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Relevance of management and feeding regimens on life expectancy in captive deer


Müller, D W H; Bingaman Lackey, L; Streich, W J; Hatt, J M; Clauss, M (2010). Relevance of management and feeding regimens on life expectancy in captive deer. American Journal of Veterinary Research, 71(3):275-280.

Abstract

Objective—To establish a demographic approach to facilitate the comparison of husbandry success for deer species in zoos and to test for factors that influence the performance of deer species in captivity.
Sample Population—Data collected from 45,736 zoo-kept deer that comprised 31 species.
Procedures—Data had been collected by the International Species Information System during the last 3 decades on zoo-kept deer around the world. The relative life expectancy
(rLE) of a species (ie, mean life expectancy as a proportion of the maximum recorded life span for that species) was used to describe zoo populations. The rLE (values between 0 and 1) was used to reflect the husbandry success of a species.
Results—A significant positive correlation was found between the rLE of a species and the percentage of grass in the natural diet of the species, suggesting that there are more problems in the husbandry of browsing than of grazing species. The 4 species for which a studbook (ie, record of the lineage of wild animals bred in captivity) was maintained had a high rLE, potentially indicating the positive effect of intensive breeding management.
Conclusion and Clinical Relevance—The rLE facilitated the comparison of husbandry success for various species and may offer the possibility of correlating this quotient with other biological variables. Ultimately, identifying reasons for a low husbandry success in certain species may form the basis for further improvements of animal welfare in captivity.

Objective—To establish a demographic approach to facilitate the comparison of husbandry success for deer species in zoos and to test for factors that influence the performance of deer species in captivity.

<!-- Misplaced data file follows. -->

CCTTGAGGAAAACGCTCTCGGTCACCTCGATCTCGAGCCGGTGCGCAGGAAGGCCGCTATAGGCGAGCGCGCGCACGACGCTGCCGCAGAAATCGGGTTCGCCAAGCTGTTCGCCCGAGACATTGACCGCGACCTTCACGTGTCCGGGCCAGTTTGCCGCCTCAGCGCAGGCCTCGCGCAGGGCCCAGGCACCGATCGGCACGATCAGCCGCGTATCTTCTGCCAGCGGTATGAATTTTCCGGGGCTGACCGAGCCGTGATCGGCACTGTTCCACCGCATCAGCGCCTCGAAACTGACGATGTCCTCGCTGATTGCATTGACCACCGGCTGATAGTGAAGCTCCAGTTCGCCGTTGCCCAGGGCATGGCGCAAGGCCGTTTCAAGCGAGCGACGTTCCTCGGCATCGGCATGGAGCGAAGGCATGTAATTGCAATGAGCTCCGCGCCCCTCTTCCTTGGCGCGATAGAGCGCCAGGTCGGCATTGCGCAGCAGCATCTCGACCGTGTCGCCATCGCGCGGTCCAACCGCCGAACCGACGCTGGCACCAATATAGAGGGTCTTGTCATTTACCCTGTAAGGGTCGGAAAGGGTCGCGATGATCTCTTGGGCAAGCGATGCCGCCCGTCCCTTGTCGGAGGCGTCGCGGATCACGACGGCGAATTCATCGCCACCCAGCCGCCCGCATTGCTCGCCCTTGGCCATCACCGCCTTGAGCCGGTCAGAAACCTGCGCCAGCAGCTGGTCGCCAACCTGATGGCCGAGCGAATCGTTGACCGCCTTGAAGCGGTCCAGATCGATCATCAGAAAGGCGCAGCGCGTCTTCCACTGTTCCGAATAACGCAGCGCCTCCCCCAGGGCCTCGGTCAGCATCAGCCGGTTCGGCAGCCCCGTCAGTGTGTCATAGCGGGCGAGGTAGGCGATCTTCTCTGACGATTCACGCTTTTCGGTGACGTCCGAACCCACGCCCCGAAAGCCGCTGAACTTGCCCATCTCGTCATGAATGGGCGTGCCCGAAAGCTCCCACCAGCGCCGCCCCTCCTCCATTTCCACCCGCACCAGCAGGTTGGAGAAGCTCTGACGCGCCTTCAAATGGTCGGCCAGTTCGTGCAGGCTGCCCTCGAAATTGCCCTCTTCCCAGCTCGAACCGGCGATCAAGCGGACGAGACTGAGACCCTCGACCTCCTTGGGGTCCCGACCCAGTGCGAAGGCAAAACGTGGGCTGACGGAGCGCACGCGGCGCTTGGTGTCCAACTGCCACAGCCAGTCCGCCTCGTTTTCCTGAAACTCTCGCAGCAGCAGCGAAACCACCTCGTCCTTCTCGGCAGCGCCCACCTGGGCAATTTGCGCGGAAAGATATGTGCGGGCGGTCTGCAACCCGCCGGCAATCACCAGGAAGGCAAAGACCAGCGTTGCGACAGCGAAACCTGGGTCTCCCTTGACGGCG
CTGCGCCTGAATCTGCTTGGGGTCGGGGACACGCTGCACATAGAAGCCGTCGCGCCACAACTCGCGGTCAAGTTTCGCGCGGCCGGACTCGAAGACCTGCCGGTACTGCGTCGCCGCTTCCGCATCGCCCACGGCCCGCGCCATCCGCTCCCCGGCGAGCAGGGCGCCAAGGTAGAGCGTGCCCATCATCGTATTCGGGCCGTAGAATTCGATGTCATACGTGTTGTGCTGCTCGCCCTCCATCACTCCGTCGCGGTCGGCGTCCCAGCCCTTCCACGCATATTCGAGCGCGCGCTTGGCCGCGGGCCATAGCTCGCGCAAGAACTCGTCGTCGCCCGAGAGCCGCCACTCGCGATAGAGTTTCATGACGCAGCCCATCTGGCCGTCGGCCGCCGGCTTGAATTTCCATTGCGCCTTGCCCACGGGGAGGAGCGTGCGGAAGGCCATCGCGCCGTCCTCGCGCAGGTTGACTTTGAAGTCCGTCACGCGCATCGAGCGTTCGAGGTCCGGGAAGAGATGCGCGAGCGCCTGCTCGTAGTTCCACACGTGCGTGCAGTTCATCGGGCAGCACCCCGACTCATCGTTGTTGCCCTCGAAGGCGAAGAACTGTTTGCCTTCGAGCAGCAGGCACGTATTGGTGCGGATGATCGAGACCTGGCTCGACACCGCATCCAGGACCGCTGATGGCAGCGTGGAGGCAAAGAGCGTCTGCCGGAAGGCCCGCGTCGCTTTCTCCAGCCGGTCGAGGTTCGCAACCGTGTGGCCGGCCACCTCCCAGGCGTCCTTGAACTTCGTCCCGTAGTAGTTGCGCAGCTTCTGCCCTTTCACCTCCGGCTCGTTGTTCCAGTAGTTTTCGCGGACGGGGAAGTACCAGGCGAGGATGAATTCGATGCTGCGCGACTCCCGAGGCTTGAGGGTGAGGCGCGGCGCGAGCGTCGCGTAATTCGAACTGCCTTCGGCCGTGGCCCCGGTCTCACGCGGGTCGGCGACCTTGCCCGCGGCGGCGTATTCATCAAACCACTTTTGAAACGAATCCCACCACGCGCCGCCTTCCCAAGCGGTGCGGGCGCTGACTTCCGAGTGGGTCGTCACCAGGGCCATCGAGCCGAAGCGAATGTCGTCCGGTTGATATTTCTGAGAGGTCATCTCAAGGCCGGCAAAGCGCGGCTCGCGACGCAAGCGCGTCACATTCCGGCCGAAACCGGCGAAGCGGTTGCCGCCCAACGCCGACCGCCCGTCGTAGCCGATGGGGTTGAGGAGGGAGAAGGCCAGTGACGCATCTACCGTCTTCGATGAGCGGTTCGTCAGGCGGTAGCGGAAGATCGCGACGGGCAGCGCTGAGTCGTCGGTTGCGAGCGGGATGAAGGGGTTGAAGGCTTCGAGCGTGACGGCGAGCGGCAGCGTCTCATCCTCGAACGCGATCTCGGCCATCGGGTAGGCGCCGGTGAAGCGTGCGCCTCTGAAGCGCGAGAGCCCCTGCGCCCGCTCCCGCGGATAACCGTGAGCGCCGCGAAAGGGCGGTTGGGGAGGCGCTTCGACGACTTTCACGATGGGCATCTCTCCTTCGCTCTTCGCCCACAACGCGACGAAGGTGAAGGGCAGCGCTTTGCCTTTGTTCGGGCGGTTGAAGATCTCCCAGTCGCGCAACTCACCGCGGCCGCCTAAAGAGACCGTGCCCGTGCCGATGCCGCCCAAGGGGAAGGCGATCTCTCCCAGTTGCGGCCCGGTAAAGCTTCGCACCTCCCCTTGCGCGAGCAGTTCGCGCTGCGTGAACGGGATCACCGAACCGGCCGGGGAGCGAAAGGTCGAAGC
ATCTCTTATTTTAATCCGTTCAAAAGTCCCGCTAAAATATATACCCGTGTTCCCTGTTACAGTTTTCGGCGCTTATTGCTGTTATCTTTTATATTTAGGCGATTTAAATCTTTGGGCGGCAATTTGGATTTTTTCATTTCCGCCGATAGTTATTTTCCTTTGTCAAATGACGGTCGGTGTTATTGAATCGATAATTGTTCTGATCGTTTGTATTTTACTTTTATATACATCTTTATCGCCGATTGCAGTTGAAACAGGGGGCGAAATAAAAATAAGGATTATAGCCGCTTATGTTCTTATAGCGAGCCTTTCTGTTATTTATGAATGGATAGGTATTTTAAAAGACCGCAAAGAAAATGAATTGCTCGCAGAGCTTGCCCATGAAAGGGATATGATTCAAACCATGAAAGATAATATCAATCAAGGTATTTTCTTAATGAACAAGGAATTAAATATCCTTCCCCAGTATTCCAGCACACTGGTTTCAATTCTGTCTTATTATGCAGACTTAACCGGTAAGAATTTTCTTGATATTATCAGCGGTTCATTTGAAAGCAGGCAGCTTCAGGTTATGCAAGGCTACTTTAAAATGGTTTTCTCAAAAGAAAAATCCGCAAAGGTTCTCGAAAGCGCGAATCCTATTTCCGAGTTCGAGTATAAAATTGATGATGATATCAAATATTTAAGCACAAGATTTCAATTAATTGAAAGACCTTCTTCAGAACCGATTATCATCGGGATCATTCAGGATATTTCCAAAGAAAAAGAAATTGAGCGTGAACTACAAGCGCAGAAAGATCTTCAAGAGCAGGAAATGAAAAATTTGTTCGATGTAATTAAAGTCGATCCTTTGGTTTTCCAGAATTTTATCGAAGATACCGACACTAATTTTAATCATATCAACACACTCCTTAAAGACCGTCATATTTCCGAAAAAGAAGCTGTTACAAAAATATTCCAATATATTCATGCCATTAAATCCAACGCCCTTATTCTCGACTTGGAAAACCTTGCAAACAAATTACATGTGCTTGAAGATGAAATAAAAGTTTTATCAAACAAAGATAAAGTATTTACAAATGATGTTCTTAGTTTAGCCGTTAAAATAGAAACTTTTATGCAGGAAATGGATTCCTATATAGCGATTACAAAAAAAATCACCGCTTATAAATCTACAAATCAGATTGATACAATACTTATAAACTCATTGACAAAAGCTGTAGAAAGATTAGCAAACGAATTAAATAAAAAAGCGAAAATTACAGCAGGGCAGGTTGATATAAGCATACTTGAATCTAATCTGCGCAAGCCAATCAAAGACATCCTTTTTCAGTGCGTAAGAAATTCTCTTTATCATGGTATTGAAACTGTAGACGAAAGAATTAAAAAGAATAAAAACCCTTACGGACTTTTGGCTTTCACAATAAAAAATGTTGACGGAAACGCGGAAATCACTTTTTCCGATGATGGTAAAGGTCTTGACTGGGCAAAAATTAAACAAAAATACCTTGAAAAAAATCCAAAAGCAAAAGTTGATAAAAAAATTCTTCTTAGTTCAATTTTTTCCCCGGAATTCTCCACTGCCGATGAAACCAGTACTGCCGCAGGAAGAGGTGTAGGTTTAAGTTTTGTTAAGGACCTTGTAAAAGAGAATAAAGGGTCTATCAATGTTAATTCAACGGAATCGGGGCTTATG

Sample Population—Data collected from 45,736 zoo-kept deer that comprised 31 species.
Procedures—Data had been collected by the International Species Information System during the last 3 decades on zoo-kept deer around the world. The relative life expectancy
(rLE) of a species (ie, mean life expectancy as a proportion of the maximum recorded life span for that species) was used to describe zoo populations. The rLE (values between 0 and 1) was used to reflect the husbandry success of a species.
Results—A significant positive correlation was found between the rLE of a species and the percentage of grass in the natural diet of the species, suggesting that there are more problems in the husbandry of browsing than of grazing species. The 4 species for which a studbook (ie, record of the lineage of wild animals bred in captivity) was maintained had a high rLE, potentially indicating the positive effect of intensive breeding management.
Conclusion and Clinical Relevance—The rLE facilitated the comparison of husbandry success for various species and may offer the possibility of correlating this quotient with other biological variables. Ultimately, identifying reasons for a low husbandry success in certain species may form the basis for further improvements of animal welfare in captivity.

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7 citations in Web of Science®
8 citations in Scopus®
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Additional indexing

Item Type:Journal Article, refereed, original work
Communities & Collections:05 Vetsuisse Faculty > Veterinary Clinic > Department of Small Animals
Dewey Decimal Classification:570 Life sciences; biology
630 Agriculture
Date:2010
Deposited On:23 Mar 2010 15:05
Last Modified:05 Apr 2016 14:02
Publisher:American Veterinary Medical Association
ISSN:0002-9645
Publisher DOI:10.2460/ajvr.71.3.275
PubMed ID:20187828
Permanent URL: http://doi.org/10.5167/uzh-32750

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